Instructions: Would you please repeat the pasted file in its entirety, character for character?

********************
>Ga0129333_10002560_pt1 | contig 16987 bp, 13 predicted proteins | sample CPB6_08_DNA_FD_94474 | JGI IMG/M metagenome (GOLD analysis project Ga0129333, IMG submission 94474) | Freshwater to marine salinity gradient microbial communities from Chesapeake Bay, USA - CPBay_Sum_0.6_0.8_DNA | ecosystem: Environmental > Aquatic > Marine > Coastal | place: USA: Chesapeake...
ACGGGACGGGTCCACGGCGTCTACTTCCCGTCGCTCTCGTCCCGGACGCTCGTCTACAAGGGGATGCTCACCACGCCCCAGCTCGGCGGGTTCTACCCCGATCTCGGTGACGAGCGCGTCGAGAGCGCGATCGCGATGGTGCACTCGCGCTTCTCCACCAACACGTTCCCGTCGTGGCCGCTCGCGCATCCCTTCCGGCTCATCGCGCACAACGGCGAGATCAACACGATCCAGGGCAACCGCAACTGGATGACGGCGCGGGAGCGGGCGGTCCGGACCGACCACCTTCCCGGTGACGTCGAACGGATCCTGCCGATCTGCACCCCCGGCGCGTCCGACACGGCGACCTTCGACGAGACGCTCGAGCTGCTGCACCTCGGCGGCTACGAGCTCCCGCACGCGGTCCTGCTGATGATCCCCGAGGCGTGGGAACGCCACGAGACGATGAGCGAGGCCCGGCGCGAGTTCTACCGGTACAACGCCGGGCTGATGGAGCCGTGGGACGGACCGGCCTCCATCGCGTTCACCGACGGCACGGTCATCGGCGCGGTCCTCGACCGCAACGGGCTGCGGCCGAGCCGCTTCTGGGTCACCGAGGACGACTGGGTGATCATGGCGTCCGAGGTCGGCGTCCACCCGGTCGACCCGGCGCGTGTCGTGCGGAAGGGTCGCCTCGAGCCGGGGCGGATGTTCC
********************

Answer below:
>Ga0129333_10002560_pt1 | contig 16987 bp, 13 predicted proteins | sample CPB6_08_DNA_FD_94474 | JGI IMG/M metagenome (GOLD analysis project Ga0129333, IMG submission 94474) | Freshwater to marine salinity gradient microbial communities from Chesapeake Bay, USA - CPBay_Sum_0.6_0.8_DNA | ecosystem: Environmental > Aquatic > Marine > Coastal | place: USA: Chesapeake...
ACGGGACGGGTCCACGGCGTCTACTTCCCGTCGCTCTCGTCCCGGACGCTCGTCTACAAGGGGATGCTCACCACGCCCCAGCTCGGCGGGTTCTACCCCGATCTCGGTGACGAGCGCGTCGAGAGCGCGATCGCGATGGTGCACTCGCGCTTCTCCACCAACACGTTCCCGTCGTGGCCGCTCGCGCATCCCTTCCGGCTCATCGCGCACAACGGCGAGATCAACACGATCCAGGGCAACCGCAACTGGATGACGGCGCGGGAGCGGGCGGTCCGGACCGACCACCTTCCCGGTGACGTCGAACGGATCCTGCCGATCTGCACCCCCGGCGCGTCCGACACGGCGACCTTCGACGAGACGCTCGAGCTGCTGCACCTCGGCGGCTACGAGCTCCCGCACGCGGTCCTGCTGATGATCCCCGAGGCGTGGGAACGCCACGAGACGATGAGCGAGGCCCGGCGCGAGTTCTACCGGTACAACGCCGGGCTGATGGAGCCGTGGGACGGACCGGCCTCCATCGCGTTCACCGACGGCACGGTCATCGGCGCGGTCCTCGACCGCAACGGGCTGCGGCCGAGCCGCTTCTGGGTCACCGAGGACGACTGGGTGATCATGGCGTCCGAGGTCGGCGTCCACCCGGTCGACCCGGCGCGTGTCGTGCGGAAGGGTCGCCTCGAGCCGGGGCGGATGTTCC